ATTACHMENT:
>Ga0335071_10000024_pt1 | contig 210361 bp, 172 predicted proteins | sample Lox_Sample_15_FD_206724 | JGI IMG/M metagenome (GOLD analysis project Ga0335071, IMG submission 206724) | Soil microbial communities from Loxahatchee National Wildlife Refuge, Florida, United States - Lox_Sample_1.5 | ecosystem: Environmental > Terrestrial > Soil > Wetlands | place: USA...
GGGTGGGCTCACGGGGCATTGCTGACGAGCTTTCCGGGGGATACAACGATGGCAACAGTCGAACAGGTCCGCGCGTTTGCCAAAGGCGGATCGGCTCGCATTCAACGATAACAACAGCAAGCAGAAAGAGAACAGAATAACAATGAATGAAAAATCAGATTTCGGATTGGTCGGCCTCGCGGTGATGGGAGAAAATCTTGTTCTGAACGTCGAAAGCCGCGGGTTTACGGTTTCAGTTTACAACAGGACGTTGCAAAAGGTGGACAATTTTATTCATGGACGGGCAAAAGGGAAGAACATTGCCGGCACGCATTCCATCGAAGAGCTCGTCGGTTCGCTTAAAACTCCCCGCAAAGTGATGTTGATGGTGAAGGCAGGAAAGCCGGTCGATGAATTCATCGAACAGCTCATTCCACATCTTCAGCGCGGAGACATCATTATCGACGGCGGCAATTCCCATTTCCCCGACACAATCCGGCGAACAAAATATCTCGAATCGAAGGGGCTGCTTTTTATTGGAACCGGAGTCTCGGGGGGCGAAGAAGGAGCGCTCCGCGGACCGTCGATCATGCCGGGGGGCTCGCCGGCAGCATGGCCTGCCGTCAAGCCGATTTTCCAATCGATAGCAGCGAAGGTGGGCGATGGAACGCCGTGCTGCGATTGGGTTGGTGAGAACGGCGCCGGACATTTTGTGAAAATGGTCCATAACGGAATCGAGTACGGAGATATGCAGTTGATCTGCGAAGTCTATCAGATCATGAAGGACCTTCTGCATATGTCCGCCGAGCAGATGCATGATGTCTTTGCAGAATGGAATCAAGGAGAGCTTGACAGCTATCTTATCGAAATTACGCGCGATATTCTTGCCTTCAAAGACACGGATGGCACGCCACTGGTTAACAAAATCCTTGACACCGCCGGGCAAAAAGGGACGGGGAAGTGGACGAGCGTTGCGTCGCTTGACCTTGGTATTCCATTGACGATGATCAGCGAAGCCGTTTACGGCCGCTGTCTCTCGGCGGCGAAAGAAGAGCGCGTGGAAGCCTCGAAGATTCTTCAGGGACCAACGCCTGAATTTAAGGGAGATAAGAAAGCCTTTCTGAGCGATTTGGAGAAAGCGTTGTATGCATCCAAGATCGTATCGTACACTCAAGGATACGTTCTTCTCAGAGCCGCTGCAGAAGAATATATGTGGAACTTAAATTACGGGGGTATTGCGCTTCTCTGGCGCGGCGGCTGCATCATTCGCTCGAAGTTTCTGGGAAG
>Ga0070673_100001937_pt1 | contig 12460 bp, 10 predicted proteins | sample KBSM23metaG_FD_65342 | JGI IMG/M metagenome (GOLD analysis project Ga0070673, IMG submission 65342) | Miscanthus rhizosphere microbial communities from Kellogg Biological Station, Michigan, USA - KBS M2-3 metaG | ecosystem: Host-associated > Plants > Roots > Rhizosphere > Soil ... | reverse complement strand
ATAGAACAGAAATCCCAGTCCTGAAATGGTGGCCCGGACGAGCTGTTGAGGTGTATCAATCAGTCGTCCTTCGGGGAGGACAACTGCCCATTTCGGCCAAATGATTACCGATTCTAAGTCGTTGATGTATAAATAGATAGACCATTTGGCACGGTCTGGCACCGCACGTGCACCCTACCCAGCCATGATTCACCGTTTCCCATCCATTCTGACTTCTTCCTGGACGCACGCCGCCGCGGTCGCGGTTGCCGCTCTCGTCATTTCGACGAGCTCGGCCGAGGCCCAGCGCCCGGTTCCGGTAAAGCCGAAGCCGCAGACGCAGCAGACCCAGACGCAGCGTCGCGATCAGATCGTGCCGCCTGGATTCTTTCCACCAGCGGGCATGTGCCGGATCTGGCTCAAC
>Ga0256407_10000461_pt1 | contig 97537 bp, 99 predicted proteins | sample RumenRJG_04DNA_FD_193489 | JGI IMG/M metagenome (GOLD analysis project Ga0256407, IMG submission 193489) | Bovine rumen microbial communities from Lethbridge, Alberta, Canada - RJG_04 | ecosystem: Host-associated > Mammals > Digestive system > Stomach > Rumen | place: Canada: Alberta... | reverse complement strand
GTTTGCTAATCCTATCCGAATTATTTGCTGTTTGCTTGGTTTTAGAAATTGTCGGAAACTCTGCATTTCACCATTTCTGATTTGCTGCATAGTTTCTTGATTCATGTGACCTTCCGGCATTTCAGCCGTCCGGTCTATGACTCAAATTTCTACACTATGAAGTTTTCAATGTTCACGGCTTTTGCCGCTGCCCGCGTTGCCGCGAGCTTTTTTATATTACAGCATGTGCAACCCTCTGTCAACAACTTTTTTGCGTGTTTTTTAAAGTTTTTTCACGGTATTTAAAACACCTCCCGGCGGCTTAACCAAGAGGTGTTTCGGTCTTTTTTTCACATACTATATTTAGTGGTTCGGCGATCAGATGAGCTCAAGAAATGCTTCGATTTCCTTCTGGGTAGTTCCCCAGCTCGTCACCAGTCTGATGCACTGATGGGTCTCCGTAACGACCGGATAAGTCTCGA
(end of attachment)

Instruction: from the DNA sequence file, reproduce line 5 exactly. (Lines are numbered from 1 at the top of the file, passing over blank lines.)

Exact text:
>Ga0256407_10000461_pt1 | contig 97537 bp, 99 predicted proteins | sample RumenRJG_04DNA_FD_193489 | JGI IMG/M metagenome (GOLD analysis project Ga0256407, IMG submission 193489) | Bovine rumen microbial communities from Lethbridge, Alberta, Canada - RJG_04 | ecosystem: Host-associated > Mammals > Digestive system > Stomach > Rumen | place: Canada: Alberta... | reverse complement strand